Royston is the third-largest of the four towns in North Hertfordshire when measured by population. The relative isolation of the town means that it plays an important service role for many of the surrounding villages in both Hertfordshire and Cambridgeshire. At the time of the 2011 census the town had a population of 15,781 and there were 6,800 dwellings in the town. Development of the town has tended to be informed by the busy roads running through and around the town and the Cambridge-to-London railway line that bisects the town.
The town grew up around the crossroads of the ancient Icknield Way and Ermine Street, although the market place is not at the crossroads itself but to the south-east. One theory as to why the market is not at the crossroads is that Ermine Street originally approached the town from the south-east along Grange Bottom, avoiding the steepest parts of the hill to the south, and that the present line of High Street / London Road is a result of medieval realignments. The town centre is covered by a conservation area.
Gladman were founded in 1987 by multi-millionaire David Gladman and are based in Cheshire. They describe themselves as “the UK’s most successful strategic land promoter”. Gladman have taken a strategic decision to tackle a weakness in UK Government Policy and in particular where County Councils and District Councils do not have a current Strategic Development Local Plan. We should point out that not all Gladman planning applications fall into this category, but a large number do.
Gladman simply find land and submit outline planning permission applications. If outline planning permission is granted they negotiate the sale of the land along with the permission to the building developer with the highest offer. Yes, this is all about money. Gladman approach the land owners it is understood on a “No Win No Fee” basis, and the landowner and Gladman share the profits.
We are residents of Royston, some with local roots going back many generations. Like all residents, we are the current custodians of the town. The town is on loan to us and it is in our interest to make certain that we help the town to have a long and sustainable future.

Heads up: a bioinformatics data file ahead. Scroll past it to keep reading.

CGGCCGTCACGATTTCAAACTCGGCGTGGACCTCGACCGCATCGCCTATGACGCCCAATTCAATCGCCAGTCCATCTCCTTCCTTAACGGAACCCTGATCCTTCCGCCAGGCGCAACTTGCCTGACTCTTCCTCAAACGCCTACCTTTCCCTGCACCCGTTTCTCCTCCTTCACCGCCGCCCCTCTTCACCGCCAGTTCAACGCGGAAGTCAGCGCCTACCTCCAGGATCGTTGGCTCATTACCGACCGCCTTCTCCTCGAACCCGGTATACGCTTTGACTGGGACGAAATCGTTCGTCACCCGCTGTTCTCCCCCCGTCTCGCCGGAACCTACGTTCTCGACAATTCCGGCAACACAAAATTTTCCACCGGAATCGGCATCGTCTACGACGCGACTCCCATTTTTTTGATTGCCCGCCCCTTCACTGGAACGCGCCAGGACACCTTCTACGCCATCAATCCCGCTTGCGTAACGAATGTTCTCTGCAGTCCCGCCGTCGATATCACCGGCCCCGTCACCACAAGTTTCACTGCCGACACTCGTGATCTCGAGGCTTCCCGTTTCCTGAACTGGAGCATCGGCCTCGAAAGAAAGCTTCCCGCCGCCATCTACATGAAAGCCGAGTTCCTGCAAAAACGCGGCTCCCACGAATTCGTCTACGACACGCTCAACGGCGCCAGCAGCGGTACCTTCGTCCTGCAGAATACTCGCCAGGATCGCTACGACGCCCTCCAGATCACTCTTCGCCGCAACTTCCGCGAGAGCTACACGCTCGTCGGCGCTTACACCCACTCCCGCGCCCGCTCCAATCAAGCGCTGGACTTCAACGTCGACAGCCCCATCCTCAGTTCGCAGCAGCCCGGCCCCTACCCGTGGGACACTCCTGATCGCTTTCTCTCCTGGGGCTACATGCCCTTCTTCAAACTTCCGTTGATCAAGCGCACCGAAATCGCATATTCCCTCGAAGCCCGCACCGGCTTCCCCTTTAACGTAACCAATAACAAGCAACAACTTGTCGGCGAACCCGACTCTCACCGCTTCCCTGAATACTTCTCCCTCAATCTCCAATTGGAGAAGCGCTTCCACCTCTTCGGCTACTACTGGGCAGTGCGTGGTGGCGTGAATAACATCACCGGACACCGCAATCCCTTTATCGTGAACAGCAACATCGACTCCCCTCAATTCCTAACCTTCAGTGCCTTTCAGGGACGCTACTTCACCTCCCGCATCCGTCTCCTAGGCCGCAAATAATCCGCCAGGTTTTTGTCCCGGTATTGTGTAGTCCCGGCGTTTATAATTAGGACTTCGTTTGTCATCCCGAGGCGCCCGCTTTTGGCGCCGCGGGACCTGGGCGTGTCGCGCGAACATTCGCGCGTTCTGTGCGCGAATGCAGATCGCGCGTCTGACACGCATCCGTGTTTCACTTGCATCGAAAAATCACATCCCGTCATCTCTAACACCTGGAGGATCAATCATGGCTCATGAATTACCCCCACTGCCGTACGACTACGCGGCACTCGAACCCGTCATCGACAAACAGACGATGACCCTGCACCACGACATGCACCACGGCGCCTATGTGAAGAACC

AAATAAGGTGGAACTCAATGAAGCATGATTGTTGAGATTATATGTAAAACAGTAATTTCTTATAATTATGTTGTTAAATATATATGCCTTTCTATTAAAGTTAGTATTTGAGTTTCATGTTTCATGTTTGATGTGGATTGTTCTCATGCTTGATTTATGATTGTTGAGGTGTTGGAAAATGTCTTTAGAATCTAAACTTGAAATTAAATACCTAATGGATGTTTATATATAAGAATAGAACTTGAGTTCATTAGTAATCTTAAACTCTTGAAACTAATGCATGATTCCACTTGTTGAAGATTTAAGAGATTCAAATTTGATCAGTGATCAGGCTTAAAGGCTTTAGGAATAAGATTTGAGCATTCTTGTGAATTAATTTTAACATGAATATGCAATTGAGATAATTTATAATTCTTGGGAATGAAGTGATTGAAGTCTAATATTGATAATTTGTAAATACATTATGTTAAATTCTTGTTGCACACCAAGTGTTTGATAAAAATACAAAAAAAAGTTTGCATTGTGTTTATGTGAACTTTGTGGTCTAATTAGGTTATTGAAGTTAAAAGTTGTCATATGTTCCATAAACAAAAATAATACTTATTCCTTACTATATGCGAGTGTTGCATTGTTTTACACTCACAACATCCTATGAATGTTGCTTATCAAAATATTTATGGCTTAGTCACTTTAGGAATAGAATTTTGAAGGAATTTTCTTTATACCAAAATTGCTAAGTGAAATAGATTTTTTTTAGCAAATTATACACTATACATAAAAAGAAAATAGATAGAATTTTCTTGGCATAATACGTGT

Although they claim a high success rate, analysis of recent schemes would suggest that where schemes go to appeal, Gladman are currently losing more than they are winning.
The land is owned and was farmed for many years by Mr Alan Baddeley who lives at Heath Farm previously named Wicker Hall, at the southern end of Briary Lane. Mr Baddeley owns other fields in and around the south west of Royston. There are no publicly announced plans to develop other nearby land around the proposed site but this has not been ruled out either.
As agricultural land the current value is in the region of £8,600 per acre. If outline planning permission were to be granted the value would be between £600k and £1m per acre. The proposed development is 9 hectares so about 22 acres.
If you are opposed to this planning application, now is the time to join our fight against the proposals. Register your interest via the contact us page and please contact us if you have any information that you think could help us fight this proposed development. All ideas are welcome, and you could be the difference between success and failure for this campaign! We sincerely hope that we will be able to convince North Herts District Council to reject the application. However, we believe, based on prior similar proposals, that, if the outline planning permission is rejected, Gladman are likely to take this to appeal.
Eight sites are allocated in Royston providing a total of more than 1000 new homes. A further 663 further homes have been built or granted planning permission since 2011.